Alicia A. Grandey and Morgan A. Krannitz
To effectively perform our roles, emotions need to be regulated while both at work (e.g., with customers, supervisor) and at home (e.g., with children, partner); yet, researchers often focus on one domain or the other. In this chapter, four main questions are addressed: (1) Is emotion regulation performed more at work or at home? (2) Is performing emotion regulation at work (i.e., emotional labor) more distressing to the employee than performing emotion regulation at home (i.e., emotion work)? (3) How does performing emotion regulation in one domain affect outcomes in the other domain? (4) Do emotional intelligence and regulatory skills help to successfully balance work and family? This chapter highlights what is known and unknown within each section, and provides many avenues for future research to better integrate emotion regulation with the work–family interface.
Christopher P. Nemeth
Health-care activities rely on the acquisition, portrayal, and analysis of diagnostic and therapeutic information as an integral part of patient care. As a service provided by multiple participants, the communication of information is embedded in nearly every aspect of health care. There is much talk of communication as an issue that needs to be improved. This is often because other issues such as equipment research and development and government policy are outside care providers’ immediate range of influence. A good deal of the discussion about communication is uninformed by any real understanding of communication as a field. It is also based on certain presumptions such as more data equal greater understanding, or completeness (rather than salience) equates to quality, or changing the medium (e.g., from face-to-face to e-mail) does not affect message. In fact, changes to communication may not yield direct benefits because other stronger forces such as economic, social, organizational, and legal influences make health care what it is. This chapter invites attention to the nature of the health care work setting, the communication of information through verbal exchanges and artifacts, and efforts that have the potential to improve team communication and care.
Shirli Kopelman, Orli Avi-Yonah, and Akshaya K. Varghese
This chapter adopts a positive organizational scholarship lens to examine negotiation theory. Whether focusing on cognitive or social processes, the basic assumptions of most negotiation research are drawn from social exchange theory (Blau, 1964 ; Emerson, 1976 ; Homans, 1958 ; Thibaut & Kelley, 1959 ), which conceptualizes relationships as economic transactions of material or nonmaterial goods. Building on humanistic psychology (Rogers, 1959 , 1961 ), we suggest that engaging in mindful and strategic emotion management through a process of self-narration (Kopelman, Chen, & Shoshana, 2009 ) enables negotiators to develop positive regard for the self and others. Our framework suggests that negotiating mindfully will improve instrumental outcomes and well-being.
Martha S. Feldman and Monica C. Worline
This chapter presents an overview of resourcing theory, comparing it with other perspectives such as resource dependence and the resource based view of the firm. After developing an understanding of the basic tenets of resourcing theory, the chapter goes on to explicate three mechanisms of resourcing in context that arise from recent empirical research and are likely to be of value to positive organizational scholars. The chapter concludes with an exploration of how the endogenous nature of resourcing and the potential for ampliative cycles can support positive spirals, a subject of vital interest to those studying positive organizational scholarship.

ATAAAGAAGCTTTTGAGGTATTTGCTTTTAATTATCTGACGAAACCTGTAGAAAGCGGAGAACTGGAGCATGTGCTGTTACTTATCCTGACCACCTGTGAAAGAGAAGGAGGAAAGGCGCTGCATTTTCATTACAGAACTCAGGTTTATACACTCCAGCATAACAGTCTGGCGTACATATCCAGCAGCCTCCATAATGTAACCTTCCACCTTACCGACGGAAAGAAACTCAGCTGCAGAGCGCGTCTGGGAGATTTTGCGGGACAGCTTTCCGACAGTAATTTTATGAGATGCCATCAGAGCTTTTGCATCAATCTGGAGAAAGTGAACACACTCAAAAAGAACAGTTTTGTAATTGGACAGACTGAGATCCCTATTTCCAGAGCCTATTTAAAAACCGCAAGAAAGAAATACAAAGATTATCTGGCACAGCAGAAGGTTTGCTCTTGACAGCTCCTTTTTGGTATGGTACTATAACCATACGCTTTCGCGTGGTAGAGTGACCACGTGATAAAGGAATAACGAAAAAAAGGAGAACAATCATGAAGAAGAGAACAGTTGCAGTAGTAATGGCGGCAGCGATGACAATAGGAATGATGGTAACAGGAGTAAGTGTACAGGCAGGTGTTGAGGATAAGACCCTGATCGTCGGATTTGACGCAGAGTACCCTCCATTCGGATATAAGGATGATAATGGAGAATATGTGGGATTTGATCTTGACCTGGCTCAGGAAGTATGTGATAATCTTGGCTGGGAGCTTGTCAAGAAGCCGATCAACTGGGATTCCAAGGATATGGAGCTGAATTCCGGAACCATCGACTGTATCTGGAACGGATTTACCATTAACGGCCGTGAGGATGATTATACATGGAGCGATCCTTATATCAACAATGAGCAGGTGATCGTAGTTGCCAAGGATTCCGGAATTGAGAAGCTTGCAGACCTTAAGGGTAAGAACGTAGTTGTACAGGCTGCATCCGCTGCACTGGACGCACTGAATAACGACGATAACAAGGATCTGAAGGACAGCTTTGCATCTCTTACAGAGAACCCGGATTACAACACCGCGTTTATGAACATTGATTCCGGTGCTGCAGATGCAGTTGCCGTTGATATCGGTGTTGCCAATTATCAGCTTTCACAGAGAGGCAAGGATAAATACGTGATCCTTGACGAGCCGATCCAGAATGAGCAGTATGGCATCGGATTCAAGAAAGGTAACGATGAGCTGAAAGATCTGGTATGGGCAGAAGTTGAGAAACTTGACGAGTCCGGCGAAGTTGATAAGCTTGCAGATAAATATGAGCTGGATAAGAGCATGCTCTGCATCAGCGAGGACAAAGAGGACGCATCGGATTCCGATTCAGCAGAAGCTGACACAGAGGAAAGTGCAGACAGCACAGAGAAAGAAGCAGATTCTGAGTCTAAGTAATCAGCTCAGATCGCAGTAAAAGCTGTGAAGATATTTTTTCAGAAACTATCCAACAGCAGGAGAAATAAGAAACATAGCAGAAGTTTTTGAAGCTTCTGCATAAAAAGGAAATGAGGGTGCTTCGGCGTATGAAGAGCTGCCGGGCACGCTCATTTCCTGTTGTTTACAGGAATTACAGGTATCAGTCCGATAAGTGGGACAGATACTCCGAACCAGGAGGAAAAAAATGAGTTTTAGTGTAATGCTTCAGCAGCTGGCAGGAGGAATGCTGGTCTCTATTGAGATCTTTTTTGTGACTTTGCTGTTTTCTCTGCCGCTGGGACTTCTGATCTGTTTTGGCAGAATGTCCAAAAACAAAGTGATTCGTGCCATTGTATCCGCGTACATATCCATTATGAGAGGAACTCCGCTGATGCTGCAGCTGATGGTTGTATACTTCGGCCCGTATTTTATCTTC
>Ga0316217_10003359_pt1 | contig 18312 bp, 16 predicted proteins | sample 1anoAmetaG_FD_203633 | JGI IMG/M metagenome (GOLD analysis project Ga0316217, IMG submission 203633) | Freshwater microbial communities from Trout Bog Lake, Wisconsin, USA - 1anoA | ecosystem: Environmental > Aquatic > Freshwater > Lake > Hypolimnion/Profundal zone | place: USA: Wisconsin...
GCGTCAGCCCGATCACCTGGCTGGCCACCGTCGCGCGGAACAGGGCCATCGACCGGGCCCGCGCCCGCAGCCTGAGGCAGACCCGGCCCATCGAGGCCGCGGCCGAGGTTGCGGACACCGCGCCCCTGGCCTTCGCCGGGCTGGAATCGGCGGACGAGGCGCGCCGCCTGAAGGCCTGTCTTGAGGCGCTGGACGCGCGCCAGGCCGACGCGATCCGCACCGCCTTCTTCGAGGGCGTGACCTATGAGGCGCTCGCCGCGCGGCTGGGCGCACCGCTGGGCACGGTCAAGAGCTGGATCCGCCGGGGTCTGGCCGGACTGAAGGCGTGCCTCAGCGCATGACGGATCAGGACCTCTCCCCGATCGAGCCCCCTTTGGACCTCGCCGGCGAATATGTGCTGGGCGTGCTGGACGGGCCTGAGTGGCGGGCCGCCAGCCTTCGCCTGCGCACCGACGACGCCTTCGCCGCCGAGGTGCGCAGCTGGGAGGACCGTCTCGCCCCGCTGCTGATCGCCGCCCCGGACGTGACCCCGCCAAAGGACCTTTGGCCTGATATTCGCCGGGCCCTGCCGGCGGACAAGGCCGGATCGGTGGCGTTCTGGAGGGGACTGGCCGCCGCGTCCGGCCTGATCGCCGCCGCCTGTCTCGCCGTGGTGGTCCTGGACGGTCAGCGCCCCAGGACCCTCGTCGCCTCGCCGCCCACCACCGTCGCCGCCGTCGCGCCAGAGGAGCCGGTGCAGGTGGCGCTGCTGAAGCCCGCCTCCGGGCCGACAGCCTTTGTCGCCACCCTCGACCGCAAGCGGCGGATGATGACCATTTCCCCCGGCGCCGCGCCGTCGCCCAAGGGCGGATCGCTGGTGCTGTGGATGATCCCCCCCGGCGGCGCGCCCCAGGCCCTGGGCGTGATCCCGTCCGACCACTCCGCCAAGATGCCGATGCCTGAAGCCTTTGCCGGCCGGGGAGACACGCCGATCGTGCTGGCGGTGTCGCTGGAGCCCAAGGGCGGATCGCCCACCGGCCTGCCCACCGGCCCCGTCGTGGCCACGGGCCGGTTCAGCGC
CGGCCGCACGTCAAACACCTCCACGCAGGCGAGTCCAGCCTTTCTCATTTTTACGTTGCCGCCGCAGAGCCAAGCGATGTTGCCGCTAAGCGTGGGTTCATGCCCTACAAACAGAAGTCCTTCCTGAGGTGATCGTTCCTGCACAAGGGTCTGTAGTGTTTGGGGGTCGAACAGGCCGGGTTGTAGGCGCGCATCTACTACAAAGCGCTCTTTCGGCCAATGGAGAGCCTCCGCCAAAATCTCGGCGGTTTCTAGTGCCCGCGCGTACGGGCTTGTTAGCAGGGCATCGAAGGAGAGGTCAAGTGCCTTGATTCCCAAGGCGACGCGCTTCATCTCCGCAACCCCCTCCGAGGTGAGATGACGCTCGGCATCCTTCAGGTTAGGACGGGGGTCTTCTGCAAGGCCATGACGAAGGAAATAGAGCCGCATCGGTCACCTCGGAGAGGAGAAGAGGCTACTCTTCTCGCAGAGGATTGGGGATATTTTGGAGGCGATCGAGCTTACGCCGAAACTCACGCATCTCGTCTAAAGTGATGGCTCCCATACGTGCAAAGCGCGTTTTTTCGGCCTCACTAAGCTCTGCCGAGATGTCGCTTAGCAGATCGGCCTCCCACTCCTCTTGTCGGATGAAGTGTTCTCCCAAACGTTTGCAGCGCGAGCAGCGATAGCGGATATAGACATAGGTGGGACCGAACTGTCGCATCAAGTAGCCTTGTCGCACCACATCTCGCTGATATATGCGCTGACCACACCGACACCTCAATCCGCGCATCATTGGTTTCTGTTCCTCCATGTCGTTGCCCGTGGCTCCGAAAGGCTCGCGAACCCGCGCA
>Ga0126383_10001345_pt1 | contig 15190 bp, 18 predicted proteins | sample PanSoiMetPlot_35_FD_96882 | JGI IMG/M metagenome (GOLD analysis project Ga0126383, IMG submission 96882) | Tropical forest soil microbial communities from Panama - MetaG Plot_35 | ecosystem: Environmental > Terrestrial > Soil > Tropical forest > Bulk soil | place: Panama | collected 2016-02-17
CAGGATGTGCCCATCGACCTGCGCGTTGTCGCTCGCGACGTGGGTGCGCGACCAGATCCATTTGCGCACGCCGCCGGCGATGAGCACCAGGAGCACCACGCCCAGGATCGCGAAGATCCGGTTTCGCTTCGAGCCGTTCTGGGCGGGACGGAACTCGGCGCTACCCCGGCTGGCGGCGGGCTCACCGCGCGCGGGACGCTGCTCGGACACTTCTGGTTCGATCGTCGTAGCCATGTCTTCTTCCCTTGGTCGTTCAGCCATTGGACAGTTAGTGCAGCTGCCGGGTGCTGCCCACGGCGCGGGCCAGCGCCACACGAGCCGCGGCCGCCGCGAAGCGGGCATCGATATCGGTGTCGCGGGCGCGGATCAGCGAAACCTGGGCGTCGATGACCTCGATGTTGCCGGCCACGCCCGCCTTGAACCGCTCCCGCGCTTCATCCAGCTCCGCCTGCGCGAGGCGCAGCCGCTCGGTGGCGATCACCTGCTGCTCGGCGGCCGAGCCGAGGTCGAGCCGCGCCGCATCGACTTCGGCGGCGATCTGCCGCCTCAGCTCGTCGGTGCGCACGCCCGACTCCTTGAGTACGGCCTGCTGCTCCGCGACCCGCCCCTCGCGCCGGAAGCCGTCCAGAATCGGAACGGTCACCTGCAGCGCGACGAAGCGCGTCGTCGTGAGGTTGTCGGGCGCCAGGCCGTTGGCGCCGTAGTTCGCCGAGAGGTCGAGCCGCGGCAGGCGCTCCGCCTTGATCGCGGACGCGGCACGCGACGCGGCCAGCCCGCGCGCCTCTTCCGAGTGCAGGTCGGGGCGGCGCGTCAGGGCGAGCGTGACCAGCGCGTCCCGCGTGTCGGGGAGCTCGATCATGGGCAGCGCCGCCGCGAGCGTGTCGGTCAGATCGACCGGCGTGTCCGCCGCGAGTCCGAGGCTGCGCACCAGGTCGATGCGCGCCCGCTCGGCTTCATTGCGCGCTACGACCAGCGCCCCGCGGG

Torbjörn Åkerstedt and Göran Kecklund
Work is a necessity of life and has many positive effects on human well-being, but some aspects may also be a threat to well-being. The present chapter has focused on some of the factors that may constitute an impediment to sleep—stress, work hours, and socioeconomic group. With regard to stress there is a large number of studies that link self-reported stress to self-reports of impaired sleep. Prospective studies are surprisingly rare but essentially support this link, as do the even rarer polysomnographical studies of real-life stress. Some loss of sleep efficiency and increase of sleep latency and time awake are seen in groups on sick leave for stress-related fatigue (burnout) where the impairment is pronounced. A key link between stress and impaired sleep seems to be the effort expended at work and the inability to turn off thoughts of work (“rumination”) around bedtime. It is also suggested that the physiological effects of sleep loss are very similar to those characteristic of stress, and the metabolic diseases linked to stress seem to have a similarly strong link to disturbed sleep. A second major work-related cause of impaired sleep is irregular work hours. In particular, night and early morning work truncate sleep and result in high levels of fatigue/sleepiness during work and leisure. The mechanism mainly involves work during the circadian low and sleep during the circadian high. The first causes high sleepiness/fatigue, and the second terminates sleep prematurely, adding to sleepiness/fatigue. Night work and early morning work is also a major cause of road accidents in particular, but also other types of accidents. The long-term effects of night work also include cardiovascular and gastrointestinal disease. A third work-related factor behind poor sleep seems to be socioeconomic group. On the whole, blue-collar workers report more disturbed sleep than do white-collar workers. The active component in the causation has not been clearly identified, but physical work load, financial strain, and a less positive situation in life may contribute. Being employed or not has not been extensively researched, but results indicate more sleep problems than in those unemployed.